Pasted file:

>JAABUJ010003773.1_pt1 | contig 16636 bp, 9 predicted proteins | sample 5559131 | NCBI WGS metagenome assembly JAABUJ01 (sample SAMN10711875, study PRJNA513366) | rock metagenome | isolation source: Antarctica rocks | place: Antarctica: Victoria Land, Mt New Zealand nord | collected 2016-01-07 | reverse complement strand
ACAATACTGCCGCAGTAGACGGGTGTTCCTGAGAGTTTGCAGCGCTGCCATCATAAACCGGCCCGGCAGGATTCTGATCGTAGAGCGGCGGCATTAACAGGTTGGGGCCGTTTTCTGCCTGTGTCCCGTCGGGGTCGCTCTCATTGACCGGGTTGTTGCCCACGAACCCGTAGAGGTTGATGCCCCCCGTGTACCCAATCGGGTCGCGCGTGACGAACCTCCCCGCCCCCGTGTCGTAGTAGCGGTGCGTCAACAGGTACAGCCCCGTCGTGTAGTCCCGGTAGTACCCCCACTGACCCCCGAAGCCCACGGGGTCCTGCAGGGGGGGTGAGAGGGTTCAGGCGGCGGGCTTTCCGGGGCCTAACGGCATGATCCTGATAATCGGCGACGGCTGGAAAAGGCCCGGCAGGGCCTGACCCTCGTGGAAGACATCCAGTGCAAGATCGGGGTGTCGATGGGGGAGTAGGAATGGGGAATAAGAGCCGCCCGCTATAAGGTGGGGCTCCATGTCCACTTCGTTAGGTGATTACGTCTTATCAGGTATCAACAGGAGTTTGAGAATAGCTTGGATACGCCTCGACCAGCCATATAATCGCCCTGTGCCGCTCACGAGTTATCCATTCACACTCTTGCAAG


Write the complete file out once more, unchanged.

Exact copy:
>JAABUJ010003773.1_pt1 | contig 16636 bp, 9 predicted proteins | sample 5559131 | NCBI WGS metagenome assembly JAABUJ01 (sample SAMN10711875, study PRJNA513366) | rock metagenome | isolation source: Antarctica rocks | place: Antarctica: Victoria Land, Mt New Zealand nord | collected 2016-01-07 | reverse complement strand
ACAATACTGCCGCAGTAGACGGGTGTTCCTGAGAGTTTGCAGCGCTGCCATCATAAACCGGCCCGGCAGGATTCTGATCGTAGAGCGGCGGCATTAACAGGTTGGGGCCGTTTTCTGCCTGTGTCCCGTCGGGGTCGCTCTCATTGACCGGGTTGTTGCCCACGAACCCGTAGAGGTTGATGCCCCCCGTGTACCCAATCGGGTCGCGCGTGACGAACCTCCCCGCCCCCGTGTCGTAGTAGCGGTGCGTCAACAGGTACAGCCCCGTCGTGTAGTCCCGGTAGTACCCCCACTGACCCCCGAAGCCCACGGGGTCCTGCAGGGGGGGTGAGAGGGTTCAGGCGGCGGGCTTTCCGGGGCCTAACGGCATGATCCTGATAATCGGCGACGGCTGGAAAAGGCCCGGCAGGGCCTGACCCTCGTGGAAGACATCCAGTGCAAGATCGGGGTGTCGATGGGGGAGTAGGAATGGGGAATAAGAGCCGCCCGCTATAAGGTGGGGCTCCATGTCCACTTCGTTAGGTGATTACGTCTTATCAGGTATCAACAGGAGTTTGAGAATAGCTTGGATACGCCTCGACCAGCCATATAATCGCCCTGTGCCGCTCACGAGTTATCCATTCACACTCTTGCAAG